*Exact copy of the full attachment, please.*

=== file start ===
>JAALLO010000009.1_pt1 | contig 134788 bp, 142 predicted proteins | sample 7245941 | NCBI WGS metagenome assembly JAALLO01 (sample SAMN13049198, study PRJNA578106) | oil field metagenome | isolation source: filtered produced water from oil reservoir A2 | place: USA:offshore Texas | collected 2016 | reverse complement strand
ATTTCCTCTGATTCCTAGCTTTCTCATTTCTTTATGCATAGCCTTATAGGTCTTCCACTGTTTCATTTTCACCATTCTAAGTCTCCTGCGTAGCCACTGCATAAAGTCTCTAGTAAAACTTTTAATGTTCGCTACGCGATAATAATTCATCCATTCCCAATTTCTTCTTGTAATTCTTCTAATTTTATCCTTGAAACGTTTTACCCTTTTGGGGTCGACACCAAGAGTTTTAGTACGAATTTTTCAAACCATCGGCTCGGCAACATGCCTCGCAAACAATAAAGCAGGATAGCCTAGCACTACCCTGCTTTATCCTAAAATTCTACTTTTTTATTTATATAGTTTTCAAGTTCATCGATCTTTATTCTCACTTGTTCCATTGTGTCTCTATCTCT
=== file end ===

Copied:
>JAALLO010000009.1_pt1 | contig 134788 bp, 142 predicted proteins | sample 7245941 | NCBI WGS metagenome assembly JAALLO01 (sample SAMN13049198, study PRJNA578106) | oil field metagenome | isolation source: filtered produced water from oil reservoir A2 | place: USA:offshore Texas | collected 2016 | reverse complement strand
ATTTCCTCTGATTCCTAGCTTTCTCATTTCTTTATGCATAGCCTTATAGGTCTTCCACTGTTTCATTTTCACCATTCTAAGTCTCCTGCGTAGCCACTGCATAAAGTCTCTAGTAAAACTTTTAATGTTCGCTACGCGATAATAATTCATCCATTCCCAATTTCTTCTTGTAATTCTTCTAATTTTATCCTTGAAACGTTTTACCCTTTTGGGGTCGACACCAAGAGTTTTAGTACGAATTTTTCAAACCATCGGCTCGGCAACATGCCTCGCAAACAATAAAGCAGGATAGCCTAGCACTACCCTGCTTTATCCTAAAATTCTACTTTTTTATTTATATAGTTTTCAAGTTCATCGATCTTTATTCTCACTTGTTCCATTGTGTCTCTATCTCT